Loan servicers
A loan servicer is a company that acts as an intermediary, collecting payments from the homeowner and distributing them to the beneficiary. If the homeowner defaults, the servicer handles the foreclosure, charging the beneficiary a fee for its services. This creates a conflict of interest between the beneficiary and the servicer.6 Servicer participation in the mediation as the purported representative of the beneficiary is common but contrary to the legislature’s intent. As Buckley
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of these cases have resulted in sanctions, but it is believed to be only a very small fraction of the nearly 6,000 cases where mediators found beneficiaries noncompliant.
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Why are sanctions so rare?
First, since homeowners are not advised of their right to obtain sanctions in these cases or the procedures they must follow to do so, very few homeowners actually seek the sanctions they are entitled to under the law. Next, in practice the procedure for obtaining sanctions is considerably more onerous than the legislature intended. Supreme Court Justice James Hardesty, then Chief Justice, explained to the 2009 legislature that the procedure for district court review of mediators’ recommendations for sanctions would be no different than district court review of recommendations from masters and discovery commissioners.9 Under such procedures, a party dissatisfied with the recommendation may file objections with the court, which may then hold a hearing to determine whether to adopt the recommendation.10 Thus the burden would be on the party objecting to the recommendation to file objections and convince the court that the recommendation ought not to be adopted. In the absence of an objection, the court would normally adopt the recommendation. In practice, however, at least until very recently, the AOC prohibited mediators from preparing and submitting petitions
and recommendations concerning sanctions, as the AOC interpreted the Foreclosure Mediation Law as neither requiring nor permitting the mediator to recommend specific sanctions against beneficiaries or their representatives. Also, the Foreclosure Mediation Rules make no provisions for the mediator’s petitions and recommendations required by the law. Therefore, a homeowner seeking sanctions must file a “petition for judicial review” under FMR 21 under which the homeowner does not have the advantage of a mediator’s recommendation. As the party seeking relief, the homeowner bears the burden of convincing the court considering a Rule 21 petition that sanctions are appropriate. FMR 19(1) and FMR 21(1) imply that a homeowner seeking sanctions must prove that lender acted in “bad faith” although the term “bad faith” does not appear anywhere in the Foreclosure Mediation Law. In addition, FMR 21(5) requires the court to apply a de novo standard of review when considering a Rule 21 petition, meaning that the homeowner must meet his burden of proof without the benefit of the mediator’s determination. But FMR 1(5) prohibits the homeowner from making a record of the mediation on which the homeowner could otherwise rely to demonstrate what occurred at the mediation. The AOC tells mediators they may not testify at the hearings on such petitions and instructs them to destroy their notes of the mediations, leaving the homeowner with only scant evidence with which to meet the burden of proof.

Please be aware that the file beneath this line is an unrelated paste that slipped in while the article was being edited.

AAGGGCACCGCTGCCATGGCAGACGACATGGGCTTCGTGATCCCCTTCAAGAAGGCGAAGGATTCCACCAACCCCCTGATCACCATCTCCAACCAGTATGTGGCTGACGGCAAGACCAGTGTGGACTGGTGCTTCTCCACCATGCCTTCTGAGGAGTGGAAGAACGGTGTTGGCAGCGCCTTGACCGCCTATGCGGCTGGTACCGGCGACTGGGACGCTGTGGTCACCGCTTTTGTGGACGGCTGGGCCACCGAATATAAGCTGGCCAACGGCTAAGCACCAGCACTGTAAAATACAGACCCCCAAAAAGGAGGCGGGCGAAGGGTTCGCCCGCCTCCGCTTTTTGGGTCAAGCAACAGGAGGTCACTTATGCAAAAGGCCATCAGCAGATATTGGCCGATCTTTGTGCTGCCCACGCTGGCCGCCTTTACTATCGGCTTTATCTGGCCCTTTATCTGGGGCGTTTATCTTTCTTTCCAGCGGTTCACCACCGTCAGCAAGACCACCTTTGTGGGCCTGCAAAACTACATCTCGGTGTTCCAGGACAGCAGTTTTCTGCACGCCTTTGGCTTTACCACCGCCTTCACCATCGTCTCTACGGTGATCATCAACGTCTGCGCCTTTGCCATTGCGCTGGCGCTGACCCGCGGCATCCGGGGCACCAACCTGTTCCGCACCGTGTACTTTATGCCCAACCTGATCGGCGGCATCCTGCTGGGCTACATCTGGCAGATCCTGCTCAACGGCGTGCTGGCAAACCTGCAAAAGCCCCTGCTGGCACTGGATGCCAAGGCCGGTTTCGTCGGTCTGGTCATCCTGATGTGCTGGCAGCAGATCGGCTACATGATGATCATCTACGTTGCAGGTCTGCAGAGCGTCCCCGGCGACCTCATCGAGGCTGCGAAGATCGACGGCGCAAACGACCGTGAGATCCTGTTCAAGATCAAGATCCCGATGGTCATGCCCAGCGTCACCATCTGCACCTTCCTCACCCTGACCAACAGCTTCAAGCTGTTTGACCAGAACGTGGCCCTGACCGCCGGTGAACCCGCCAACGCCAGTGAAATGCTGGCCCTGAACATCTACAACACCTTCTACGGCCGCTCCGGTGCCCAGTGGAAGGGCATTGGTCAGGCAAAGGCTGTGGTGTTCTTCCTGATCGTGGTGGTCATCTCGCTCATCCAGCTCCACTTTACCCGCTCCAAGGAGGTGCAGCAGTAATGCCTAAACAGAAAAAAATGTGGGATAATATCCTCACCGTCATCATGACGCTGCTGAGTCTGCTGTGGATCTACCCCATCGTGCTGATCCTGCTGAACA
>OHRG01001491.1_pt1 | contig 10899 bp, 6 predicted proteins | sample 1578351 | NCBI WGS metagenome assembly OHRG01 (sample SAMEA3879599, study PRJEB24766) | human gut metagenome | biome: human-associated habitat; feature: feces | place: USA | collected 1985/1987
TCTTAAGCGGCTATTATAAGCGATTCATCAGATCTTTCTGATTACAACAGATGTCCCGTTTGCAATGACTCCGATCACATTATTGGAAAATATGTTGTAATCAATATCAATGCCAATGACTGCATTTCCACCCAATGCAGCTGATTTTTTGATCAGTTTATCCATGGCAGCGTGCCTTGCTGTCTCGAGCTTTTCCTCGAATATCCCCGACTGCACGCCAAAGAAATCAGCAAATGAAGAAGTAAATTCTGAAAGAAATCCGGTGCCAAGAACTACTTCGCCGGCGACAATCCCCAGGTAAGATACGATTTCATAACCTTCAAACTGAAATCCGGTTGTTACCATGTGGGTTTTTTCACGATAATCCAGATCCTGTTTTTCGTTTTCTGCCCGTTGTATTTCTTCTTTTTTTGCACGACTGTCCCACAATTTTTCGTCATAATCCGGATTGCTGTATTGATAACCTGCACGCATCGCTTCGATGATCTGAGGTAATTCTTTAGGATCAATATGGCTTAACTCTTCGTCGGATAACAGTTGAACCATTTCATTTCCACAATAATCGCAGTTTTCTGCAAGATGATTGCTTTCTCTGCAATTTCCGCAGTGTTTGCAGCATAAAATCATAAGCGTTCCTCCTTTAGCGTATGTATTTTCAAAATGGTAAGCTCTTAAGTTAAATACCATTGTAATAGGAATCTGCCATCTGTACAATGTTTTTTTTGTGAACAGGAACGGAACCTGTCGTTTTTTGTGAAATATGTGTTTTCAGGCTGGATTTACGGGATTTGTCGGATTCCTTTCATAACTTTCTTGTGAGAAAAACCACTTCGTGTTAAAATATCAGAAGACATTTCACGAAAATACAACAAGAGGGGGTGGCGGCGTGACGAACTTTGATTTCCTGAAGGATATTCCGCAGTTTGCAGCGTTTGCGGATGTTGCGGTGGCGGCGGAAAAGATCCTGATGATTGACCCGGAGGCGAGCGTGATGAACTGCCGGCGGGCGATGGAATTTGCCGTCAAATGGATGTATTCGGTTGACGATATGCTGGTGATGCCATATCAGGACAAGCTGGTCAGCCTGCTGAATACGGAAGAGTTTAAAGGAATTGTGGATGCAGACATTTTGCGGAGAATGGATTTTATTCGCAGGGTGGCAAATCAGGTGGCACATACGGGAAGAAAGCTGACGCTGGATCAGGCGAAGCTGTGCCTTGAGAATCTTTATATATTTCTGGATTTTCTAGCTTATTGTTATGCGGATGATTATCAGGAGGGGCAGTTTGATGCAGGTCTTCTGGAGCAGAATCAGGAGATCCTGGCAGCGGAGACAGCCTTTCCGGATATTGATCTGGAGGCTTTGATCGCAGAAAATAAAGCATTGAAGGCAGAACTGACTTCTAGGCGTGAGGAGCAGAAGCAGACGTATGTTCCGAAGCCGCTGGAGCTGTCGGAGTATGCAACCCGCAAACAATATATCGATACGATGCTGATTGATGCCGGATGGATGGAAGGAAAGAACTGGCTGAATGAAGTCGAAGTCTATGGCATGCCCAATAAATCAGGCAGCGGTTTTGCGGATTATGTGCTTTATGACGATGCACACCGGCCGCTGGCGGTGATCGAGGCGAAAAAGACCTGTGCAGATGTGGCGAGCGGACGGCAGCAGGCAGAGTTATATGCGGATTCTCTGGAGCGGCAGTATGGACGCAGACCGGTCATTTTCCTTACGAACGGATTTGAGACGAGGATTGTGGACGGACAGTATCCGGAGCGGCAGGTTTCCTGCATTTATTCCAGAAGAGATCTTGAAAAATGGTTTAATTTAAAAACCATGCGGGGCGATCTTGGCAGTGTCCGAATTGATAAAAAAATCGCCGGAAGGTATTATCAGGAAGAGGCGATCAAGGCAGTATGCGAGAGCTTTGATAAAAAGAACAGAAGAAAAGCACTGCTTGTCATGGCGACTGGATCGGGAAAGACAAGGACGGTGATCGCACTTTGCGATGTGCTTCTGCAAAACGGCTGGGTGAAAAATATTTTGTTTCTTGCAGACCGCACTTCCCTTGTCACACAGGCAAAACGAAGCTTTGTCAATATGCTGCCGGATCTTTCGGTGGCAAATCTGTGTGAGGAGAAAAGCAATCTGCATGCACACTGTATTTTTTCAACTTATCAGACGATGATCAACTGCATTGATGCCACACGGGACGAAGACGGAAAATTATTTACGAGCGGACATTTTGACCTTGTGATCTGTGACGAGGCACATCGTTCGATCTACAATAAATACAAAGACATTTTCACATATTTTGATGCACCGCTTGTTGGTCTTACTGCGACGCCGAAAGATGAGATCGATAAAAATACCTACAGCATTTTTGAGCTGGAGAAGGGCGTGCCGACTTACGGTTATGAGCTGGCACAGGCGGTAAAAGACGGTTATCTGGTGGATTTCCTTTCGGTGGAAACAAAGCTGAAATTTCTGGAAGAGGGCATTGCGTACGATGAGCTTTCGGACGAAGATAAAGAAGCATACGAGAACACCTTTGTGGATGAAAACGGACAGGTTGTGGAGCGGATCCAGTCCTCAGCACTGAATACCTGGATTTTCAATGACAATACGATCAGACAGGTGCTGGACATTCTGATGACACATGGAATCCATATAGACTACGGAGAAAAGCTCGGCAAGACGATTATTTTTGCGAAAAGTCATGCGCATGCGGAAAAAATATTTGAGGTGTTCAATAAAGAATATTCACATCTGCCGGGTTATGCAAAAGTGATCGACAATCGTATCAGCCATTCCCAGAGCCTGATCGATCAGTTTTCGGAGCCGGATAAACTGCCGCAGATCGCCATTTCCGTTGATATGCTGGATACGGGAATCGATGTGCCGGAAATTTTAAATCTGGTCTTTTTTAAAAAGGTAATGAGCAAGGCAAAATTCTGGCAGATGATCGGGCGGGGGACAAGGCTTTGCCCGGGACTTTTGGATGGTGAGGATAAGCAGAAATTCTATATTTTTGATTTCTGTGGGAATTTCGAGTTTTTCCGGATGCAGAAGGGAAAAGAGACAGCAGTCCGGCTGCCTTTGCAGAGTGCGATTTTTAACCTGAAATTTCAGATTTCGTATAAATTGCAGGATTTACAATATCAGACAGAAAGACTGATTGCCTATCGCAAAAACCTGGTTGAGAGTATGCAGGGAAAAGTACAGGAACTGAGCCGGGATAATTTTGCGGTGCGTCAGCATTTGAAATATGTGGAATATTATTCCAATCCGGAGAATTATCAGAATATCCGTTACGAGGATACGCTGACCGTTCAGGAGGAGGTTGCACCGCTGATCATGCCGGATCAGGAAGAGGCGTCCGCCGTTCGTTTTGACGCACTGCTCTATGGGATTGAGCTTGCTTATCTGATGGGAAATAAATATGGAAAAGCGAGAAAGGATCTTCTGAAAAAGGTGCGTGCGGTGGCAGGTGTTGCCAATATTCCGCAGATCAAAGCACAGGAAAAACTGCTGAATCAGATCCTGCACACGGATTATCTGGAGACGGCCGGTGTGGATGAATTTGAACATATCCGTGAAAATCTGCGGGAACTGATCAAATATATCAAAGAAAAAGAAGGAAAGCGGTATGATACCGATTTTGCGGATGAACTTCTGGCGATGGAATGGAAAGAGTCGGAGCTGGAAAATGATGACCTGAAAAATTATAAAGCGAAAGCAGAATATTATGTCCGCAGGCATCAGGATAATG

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The Foreclosure Mediation Law has not been applied as intended and therefore has failed in its objective of keeping Nevadans in their homes through the foreclosure crisis.
AB 149 (Nev. 2009), now codified as NRS 107.086. 2 Hearing on A.B. 149 Before Joint Comm. on Commerce and Labor, 75th Leg. (Nev., Feb. 11, 2009), page 4; Hearing on A.B. 149 Before Sen. Comm. on Commerce and Labor, 75th Leg. (Nev., May 18, 2009), page 9. 3 Hearing on A.B. 300 Before the Assembly Comm. on Commerce and Labor, 76th Leg. (Nev., March 23, 2011), Exh. F, [PowerPoint presentation by Barbara Buckley], page 2. 4 NRS 107.086(2)(c), (6), and (7). 5 NRS 107.086(5). 6 See, Thompson, Diane E., Foreclosing Incentives: How Servicer Incentives Discourage Loan Modifications, 86 Wash. Law Rev. 755 (2011). 7 Hearing on A.B. 149 Before Joint Comm. on Commerce and Labor, 75th Leg. (Nev., Feb. 11, 2009), pp. 5, 12. 8 NRS 107.086(5); Pasillas, supra. 9 Hearing on A.B. 149 Before Assembly Ways and Means Committee, 75th Leg. (Nev., April 27, 2009) (testimony of Chief Justice Hardesty). 10 See, e.g., NRCP 16.1(d), NRCP 53(e).
PHIlIP a. OlSEN is a graduate of Stanford University and Loyola Law School. He was admitted to practice law in California in 1975 and Nevada in 1976. He served as a settlement conference judge for the Nevada Supreme Court from 1999 until 2011 and is a former foreclosure mediator. Olsen now represents homeowners in foreclosure mediation cases. kEITH TIErNEy has been Nevada’s state economist, mayor, U.S. bankruptcy trustee and a foreclosure Mediator. He has lectured at University of Nevada, Oregon State University and University of Phoenix. He currently practices in Reno in the areas of bankruptcy, receiverships, commercial and real estate law. Tierney is a member of the Board of Directors for Civil Rights for Seniors, a Nevada nonprofit corporation. March 2012 Nevada Lawyer 13